[ibis-macro] Re: Question about Receiver Sensitivity

  • From: "Dmitriev-Zdorov, Vladimir" <vladimir_dmitriev-zdorov@xxxxxxxxxx>
  • To: <wkatz@xxxxxxxxxx>, "Muranyi, Arpad" <Arpad_Muranyi@xxxxxxxxxx>, <ibis-macro@xxxxxxxxxxxxx>
  • Date: Wed, 26 May 2010 16:36:52 -0600



BER can be found as a conditional integration of eye density. Assuming
that waveform pieces that correspond to sent '1' are red and others
('0') are blue, for any time/voltage sample point location, ber can be
estimated as a number of red waveforms below this point divided on the
total number of red waveforms plus the number of blue waveforms above
this point divided on the total number of blue waveforms. From here it
follows that BER is zero in the middle of an open eye but approaches to
0.5 if you go too far in any direction. We can imagine a small contour
at very large or very small voltage, such that nothing from the eye gets
into that contour. However, we cannot say that sampling at +1000V
threshold is BER-free.




-----Original Message-----
From: ibis-macro-bounce@xxxxxxxxxxxxx
[mailto:ibis-macro-bounce@xxxxxxxxxxxxx] On Behalf Of Walter Katz
Sent: Wednesday, May 26, 2010 4:05 PM
To: Muranyi, Arpad; ibis-macro@xxxxxxxxxxxxx
Subject: [ibis-macro] Re: Question about Receiver Sensitivity




First, you have to think of the eye as a series of eye contours of
probability that the eye will be inside that contour. Where the two
horizontal lines you suggest cross each eye probability contour is
essentially the bathtub curve.




Walter Katz


Mobile 720.333-1107




-----Original Message-----
From: ibis-macro-bounce@xxxxxxxxxxxxx
[mailto:ibis-macro-bounce@xxxxxxxxxxxxx]On Behalf Of Muranyi, Arpad
Sent: Wednesday, May 26, 2010 5:22 PM
To: ibis-macro@xxxxxxxxxxxxx
Subject: [ibis-macro] Re: Question about Receiver Sensitivity


Thanks Mike and Walter for the explanation.  This

reminds me to another question I asked a while ago

about eye templates.  It seems that this sensitivity

parameter could be interpreted as two horizontal

lines across the eye diagram serving as if they were

an eye template.  The only difference is that it

doesn't contain the timing component of the eye

template, only the voltage or amplitude portion.

Is my understanding correct?






From: Mike Steinberger [mailto:msteinb@xxxxxxxxxx] 
Sent: Wednesday, May 26, 2010 2:45 PM
To: Muranyi, Arpad
Cc: ibis-macro@xxxxxxxxxxxxx
Subject: Re: [ibis-macro] Question about Receiver Sensitivity


The Rx_Receiver_Sensitivity is needed for the EDA tool to do an accurate
job of estimating the bit error rate.

Let me describe one of my favorite experiments. It's one my former group
at Cray performed many times.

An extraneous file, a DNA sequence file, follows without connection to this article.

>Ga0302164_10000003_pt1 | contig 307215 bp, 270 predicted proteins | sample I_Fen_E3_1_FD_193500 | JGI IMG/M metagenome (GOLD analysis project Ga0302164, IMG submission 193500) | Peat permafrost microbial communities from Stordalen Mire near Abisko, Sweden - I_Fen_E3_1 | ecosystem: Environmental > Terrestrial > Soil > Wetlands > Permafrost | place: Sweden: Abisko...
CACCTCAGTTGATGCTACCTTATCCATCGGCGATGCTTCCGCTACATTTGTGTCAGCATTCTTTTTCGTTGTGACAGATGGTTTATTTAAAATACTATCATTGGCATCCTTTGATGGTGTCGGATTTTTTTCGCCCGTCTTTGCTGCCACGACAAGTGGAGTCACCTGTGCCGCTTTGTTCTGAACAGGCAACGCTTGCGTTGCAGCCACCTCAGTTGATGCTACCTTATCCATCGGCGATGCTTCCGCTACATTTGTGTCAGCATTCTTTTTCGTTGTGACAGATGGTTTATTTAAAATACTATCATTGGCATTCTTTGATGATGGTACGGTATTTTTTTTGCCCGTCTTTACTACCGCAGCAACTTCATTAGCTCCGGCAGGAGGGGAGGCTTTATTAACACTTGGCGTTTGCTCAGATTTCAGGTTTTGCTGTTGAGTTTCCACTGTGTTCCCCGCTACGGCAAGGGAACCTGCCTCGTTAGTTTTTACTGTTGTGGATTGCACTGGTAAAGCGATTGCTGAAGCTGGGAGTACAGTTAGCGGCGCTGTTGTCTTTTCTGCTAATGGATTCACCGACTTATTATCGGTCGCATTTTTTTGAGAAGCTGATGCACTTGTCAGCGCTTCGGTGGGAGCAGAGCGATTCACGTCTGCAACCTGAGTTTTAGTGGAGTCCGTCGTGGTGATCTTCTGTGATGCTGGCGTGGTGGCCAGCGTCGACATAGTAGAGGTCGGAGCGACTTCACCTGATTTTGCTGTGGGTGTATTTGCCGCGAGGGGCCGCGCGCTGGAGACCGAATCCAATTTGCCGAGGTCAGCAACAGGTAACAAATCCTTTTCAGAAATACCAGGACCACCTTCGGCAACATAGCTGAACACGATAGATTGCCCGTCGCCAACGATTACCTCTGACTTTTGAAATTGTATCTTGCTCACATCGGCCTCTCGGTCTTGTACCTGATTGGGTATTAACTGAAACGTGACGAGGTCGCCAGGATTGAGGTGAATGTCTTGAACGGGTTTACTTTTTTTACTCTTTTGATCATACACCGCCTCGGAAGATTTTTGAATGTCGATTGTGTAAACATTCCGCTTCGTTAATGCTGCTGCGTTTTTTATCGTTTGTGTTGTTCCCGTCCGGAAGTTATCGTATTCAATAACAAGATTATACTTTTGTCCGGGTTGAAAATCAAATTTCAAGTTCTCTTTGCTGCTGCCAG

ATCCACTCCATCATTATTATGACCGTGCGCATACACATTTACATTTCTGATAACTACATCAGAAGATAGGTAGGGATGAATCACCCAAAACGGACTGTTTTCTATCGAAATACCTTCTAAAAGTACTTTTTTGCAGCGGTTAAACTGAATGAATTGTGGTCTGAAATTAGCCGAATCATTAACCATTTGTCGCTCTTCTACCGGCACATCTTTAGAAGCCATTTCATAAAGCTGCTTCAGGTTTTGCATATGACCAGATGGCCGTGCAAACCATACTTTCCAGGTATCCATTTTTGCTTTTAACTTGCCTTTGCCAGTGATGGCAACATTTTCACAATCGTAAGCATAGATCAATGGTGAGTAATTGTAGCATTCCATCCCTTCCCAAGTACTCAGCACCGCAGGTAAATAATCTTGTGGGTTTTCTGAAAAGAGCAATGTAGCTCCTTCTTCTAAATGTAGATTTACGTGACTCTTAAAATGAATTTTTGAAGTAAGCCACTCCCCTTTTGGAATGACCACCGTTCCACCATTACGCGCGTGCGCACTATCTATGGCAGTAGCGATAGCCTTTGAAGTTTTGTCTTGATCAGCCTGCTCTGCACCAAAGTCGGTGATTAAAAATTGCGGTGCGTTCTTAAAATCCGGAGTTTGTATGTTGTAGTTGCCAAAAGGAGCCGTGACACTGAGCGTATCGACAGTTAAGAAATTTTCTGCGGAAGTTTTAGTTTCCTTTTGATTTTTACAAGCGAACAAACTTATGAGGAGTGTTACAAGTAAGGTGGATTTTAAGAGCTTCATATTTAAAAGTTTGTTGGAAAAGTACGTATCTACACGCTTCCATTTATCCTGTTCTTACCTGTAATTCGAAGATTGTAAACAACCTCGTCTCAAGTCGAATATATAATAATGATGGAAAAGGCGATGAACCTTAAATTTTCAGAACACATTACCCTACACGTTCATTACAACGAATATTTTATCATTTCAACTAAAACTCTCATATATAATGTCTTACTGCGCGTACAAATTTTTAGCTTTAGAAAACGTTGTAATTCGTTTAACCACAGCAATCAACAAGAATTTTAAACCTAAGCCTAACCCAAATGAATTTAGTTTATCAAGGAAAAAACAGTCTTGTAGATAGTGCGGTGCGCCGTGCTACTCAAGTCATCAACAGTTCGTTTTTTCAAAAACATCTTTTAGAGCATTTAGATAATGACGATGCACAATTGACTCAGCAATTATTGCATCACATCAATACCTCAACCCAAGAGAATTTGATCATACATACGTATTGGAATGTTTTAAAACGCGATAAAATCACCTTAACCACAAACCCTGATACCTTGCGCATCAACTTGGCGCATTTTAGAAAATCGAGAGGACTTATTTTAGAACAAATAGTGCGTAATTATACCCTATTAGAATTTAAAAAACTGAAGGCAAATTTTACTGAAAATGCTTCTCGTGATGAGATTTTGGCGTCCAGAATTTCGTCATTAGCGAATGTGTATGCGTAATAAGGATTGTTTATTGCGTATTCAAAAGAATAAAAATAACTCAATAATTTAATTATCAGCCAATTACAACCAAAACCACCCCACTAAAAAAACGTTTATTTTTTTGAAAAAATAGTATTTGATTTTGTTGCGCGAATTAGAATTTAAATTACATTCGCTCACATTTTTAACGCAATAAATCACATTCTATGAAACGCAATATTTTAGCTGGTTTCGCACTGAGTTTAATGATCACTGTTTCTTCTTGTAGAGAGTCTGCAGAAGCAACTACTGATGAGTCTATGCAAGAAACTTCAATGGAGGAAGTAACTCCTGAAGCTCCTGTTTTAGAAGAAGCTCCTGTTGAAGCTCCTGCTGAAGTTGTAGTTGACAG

1. Take a signal directly out of a data generator and put it into a
receiver. Measure the BER.
   - The BER should be indistinguishable from zero.

2. Using microwave attenuators, decrease the amplitude going into the
receiver. Measure the BER.
   - Up to some attenatuation, the BER will remain zero. Then, with 1dB
increase in attenuation, the BER will go from zero to 10e-3 or so.

Anyone can perform this experiment with an eval board and a bag full of
attenuators. It doesn't take a lot of time, skill, or money, and the
same behavior will be observed for every SerDes on this planet, albeit
with different minimum receive amplitudes.

So, what happened in this experiment? The shape of the eye diagram
remained the same (because microwave attenuators are nearly constant
with frequency), but the amplitude decreased. At some minimum amplitude,
the receiver stopped working even though the eye diagram (for example,
as displayed on a sampling oscilloscope) is still absolutely beautiful.

An EDA tool must be able to reproduce this experiment, and in order to
do so accurately, it needs to know the Rx_Receiver_Sensitivity.

The definition we currently have for Rx_Receiver_Sensitivity is exactly
what we need and is successfully fulfilling the role it was originally
intended for.

Mike S.

On 05/26/2010 01:42 PM, Muranyi, Arpad wrote: 

Hello AMI experts,
I know this was discussed before but it is still not
clear to me how the Rx_Receiver_Sensitivity parameter
is supposed to be used.
This parameter is Type Info, meaning that it is not
passed to the DLL, it is only information for the EDA
tool.  The question is, what is the tool supposed to
do with this?
I assume that if the DLL is written correctly, it would
account for this sensitivity parameter in its algorithms
(for example in CDR), so the EDA tool wouldn't need to
adjust the returned times for the threshold (in)sensitivity.
Is the EDA too expected to do anything with the returned
waveforms when displaying eye diagrams and/or BER plots,
etc...?  If yes, what should be done?  If no, what is
the purpose of this parameter?
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